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Balcar v. Kentucky State Reformatory

United States District Court, W.D. Kentucky, Louisville

September 22, 2017

YALE LARRY BALCAR PETITIONER
v.
KENTUCKY STATE REFORMATORY RESPONDENT

          MEMORANDUM OPINION

          JOSEPH H. MCKINLEY, JR., CHIEF JUDGE UNITED STATES DISTRICT COURT

         Petitioner Yale Larry Balcar filed this action pursuant to 28 U.S.C. § 2254 seeking a writ of habeas corpus. The Court reviewed the petition under Rule 4 of the Rules Governing Section 2254 Cases in the United States District Courts. Upon review, the Court directed Balcar to show cause why his petition should not be dismissed as time-barred under the applicable one-year statute of limitations. Balcar responded to the Court's Show Cause Order. Upon review, for the reasons set forth below, the Court will dismiss t he petition as untimely.

         I. FACTUAL AND PROCEDURAL BACKGROUND

         According to the petition, Balcar was convicted in “Dec. 2013” of “Bad Checks over 10, 000.00” and sentenced to “10 years - PFO - 2[.]” The petition indicates that he pleaded guilty and that he did not file an appeal from the judgment of conviction. It further shows that Balcar did not file any post-conviction motion in state court challenging his conviction. Balcar filed the instant petition for writ of habeas corpus in this Court on January 10, 2017.[1]

         II. ANALYSIS

         Because Balcar's petition was filed after April 24, 1996, the effective date of the Antiterrorism and Effective Death Penalty Act of 1996 (“AEDPA”), the provisions of the AEDPA apply. Washington v. Hofbauer, 228 F.3d 689, 698 (6th Cir. 2000). The AEDPA sets forth a statute of limitations for state prisoners seeking release from custody. The statute provides as follows:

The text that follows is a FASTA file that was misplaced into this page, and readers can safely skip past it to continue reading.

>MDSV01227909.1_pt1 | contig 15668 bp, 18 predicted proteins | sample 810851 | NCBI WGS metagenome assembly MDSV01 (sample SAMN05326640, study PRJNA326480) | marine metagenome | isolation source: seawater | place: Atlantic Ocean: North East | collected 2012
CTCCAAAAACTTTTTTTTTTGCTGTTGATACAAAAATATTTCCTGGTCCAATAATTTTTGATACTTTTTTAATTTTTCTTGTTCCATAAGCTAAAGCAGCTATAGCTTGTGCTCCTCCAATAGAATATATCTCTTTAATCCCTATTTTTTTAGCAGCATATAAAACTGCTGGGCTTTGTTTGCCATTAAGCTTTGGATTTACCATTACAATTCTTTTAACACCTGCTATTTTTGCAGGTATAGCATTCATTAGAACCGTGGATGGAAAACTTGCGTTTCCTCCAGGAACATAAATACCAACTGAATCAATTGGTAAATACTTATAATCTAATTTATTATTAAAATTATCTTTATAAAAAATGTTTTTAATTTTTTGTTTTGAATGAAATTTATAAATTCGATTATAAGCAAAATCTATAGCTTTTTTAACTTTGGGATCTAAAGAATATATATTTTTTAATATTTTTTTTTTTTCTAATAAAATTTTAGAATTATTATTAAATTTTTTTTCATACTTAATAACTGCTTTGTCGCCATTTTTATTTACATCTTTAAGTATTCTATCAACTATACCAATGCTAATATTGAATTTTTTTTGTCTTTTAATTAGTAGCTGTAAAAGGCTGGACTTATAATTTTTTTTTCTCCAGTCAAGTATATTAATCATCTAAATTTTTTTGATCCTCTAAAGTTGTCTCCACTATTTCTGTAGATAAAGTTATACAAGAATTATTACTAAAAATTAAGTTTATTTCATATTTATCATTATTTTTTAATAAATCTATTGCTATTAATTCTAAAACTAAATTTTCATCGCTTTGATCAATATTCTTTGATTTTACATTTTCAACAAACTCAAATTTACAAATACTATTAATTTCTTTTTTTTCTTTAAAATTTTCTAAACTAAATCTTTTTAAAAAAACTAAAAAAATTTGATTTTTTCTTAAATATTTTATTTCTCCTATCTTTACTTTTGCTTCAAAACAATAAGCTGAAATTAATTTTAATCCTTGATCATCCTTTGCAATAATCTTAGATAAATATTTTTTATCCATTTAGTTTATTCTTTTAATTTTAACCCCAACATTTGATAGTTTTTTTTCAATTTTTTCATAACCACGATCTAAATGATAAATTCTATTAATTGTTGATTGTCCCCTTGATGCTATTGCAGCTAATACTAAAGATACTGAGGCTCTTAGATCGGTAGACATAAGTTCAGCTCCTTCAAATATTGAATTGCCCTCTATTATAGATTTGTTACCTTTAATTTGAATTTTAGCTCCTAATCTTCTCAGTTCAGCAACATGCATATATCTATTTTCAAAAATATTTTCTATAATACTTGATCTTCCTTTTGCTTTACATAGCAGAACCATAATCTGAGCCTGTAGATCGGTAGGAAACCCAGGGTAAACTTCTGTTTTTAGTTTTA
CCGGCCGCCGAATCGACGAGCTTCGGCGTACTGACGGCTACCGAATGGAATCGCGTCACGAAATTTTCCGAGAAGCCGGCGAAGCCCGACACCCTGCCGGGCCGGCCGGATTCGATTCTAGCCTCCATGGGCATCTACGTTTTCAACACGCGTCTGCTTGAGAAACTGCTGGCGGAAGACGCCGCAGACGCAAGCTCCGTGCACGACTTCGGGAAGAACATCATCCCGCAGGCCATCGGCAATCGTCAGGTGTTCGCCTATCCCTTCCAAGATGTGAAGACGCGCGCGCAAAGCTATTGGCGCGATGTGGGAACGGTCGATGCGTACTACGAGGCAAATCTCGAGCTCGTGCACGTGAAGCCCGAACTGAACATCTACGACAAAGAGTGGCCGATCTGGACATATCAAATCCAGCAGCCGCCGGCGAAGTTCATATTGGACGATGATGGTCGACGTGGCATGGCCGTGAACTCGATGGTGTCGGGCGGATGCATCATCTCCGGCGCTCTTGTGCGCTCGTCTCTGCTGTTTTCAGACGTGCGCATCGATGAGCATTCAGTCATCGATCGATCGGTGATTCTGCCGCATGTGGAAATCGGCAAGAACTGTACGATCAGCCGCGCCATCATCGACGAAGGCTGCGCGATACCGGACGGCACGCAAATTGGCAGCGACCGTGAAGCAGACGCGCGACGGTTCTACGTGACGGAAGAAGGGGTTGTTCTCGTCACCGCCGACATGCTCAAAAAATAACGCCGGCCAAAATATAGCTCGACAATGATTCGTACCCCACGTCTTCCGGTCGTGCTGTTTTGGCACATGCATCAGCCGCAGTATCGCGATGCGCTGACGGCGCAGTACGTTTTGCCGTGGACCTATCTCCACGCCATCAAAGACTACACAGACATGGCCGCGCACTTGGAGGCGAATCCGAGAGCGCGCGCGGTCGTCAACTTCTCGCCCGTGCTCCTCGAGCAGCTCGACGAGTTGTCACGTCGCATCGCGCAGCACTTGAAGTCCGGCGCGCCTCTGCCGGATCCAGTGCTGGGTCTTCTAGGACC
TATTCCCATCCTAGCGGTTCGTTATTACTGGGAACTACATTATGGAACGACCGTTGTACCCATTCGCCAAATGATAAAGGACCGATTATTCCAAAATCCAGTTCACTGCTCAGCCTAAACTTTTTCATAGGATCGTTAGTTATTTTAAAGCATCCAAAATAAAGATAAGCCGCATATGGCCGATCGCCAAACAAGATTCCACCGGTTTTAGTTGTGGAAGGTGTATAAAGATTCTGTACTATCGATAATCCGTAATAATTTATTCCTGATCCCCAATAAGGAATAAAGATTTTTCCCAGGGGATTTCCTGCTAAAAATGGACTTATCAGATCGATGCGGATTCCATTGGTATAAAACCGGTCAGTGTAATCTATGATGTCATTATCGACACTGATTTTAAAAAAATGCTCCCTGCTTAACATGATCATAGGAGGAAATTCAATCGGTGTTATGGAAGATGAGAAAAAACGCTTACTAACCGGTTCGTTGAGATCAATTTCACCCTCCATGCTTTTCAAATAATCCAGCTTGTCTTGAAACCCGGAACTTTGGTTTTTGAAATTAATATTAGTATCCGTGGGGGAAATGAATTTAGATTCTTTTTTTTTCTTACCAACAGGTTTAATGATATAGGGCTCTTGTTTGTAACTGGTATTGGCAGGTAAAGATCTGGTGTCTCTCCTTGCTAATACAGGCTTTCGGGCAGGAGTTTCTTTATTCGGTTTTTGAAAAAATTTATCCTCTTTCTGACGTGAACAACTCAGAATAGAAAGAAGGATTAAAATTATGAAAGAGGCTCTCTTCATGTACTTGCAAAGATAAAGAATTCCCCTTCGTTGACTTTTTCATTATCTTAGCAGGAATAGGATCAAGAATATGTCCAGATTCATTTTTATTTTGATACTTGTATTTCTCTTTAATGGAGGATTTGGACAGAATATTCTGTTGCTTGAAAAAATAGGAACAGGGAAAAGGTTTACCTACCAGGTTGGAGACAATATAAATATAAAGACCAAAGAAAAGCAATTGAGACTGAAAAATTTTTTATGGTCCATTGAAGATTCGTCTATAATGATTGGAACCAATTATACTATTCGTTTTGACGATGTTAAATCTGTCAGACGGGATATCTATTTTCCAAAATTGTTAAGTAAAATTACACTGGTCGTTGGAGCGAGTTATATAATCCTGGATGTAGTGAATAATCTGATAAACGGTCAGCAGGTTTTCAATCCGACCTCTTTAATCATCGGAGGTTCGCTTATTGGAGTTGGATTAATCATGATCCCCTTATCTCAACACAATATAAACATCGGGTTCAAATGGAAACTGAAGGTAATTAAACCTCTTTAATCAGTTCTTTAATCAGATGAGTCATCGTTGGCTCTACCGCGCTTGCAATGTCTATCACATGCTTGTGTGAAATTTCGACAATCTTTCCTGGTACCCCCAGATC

(d)(1) -- A 1-year period of limitation shall apply to an application for a writ of habeas corpus by a person in custody pursuant to the judgment of a State court. The limitation period shall run from the latest of:
(A) the date on which the judgment became final by the conclusion of direct review or the expiration of the time for seeking such review;
(B) the date on which the impediment to filing an application created by State action in violation of the Constitution or laws of the United States is removed, if the applicant was prevented from filing by such State action;
(C) the date on which the constitutional right asserted was initially recognized by the Supreme Court, if the right has been newly recognized by the Supreme Court and made retroactively applicable to cases on collateral review; or
(D) the date on which the factual predicate of the claim or claims presented could have been discovered through the exercise of due diligence.
(2) The time during which a properly filed application for State post-conviction or other collateral review with respect to the pertinent judgment or claim is pending shall not be counted toward any period of limitation under this subsection.

28 U.S.C. § 2244(d)(1) and (2).

         In the present case, Balcar did not file a direct appeal of his conviction. Therefore, the one-year limitations period began to run at “the expiration of the time for seeking such review.” 28 U.S.C. § 2244(d)(1)(A). Assuming for the purposes of this preliminary screening that Balcar was convicted on December 31, 2013, his conviction became final on January 30, 2014, at the expiration of the thirty-day period for filing an appeal. See RCr 12.04. Thus, Balcar had until January 30, 2015, to file a petition for writ of habeas corpus in this Court unless there was a time-tolling collateral attack pending in state court. Payton v. Brigano, 256 F.3d 405, 408 (6th Cir. 2001) (holding that the one-year statute of limitations may be tolled “for that amount of time in which ‘a properly filed application for State post-conviction or other collateral review with respect to the pertinent judgment or claim is pending.'”) (quoting 28 U.S.C. ...


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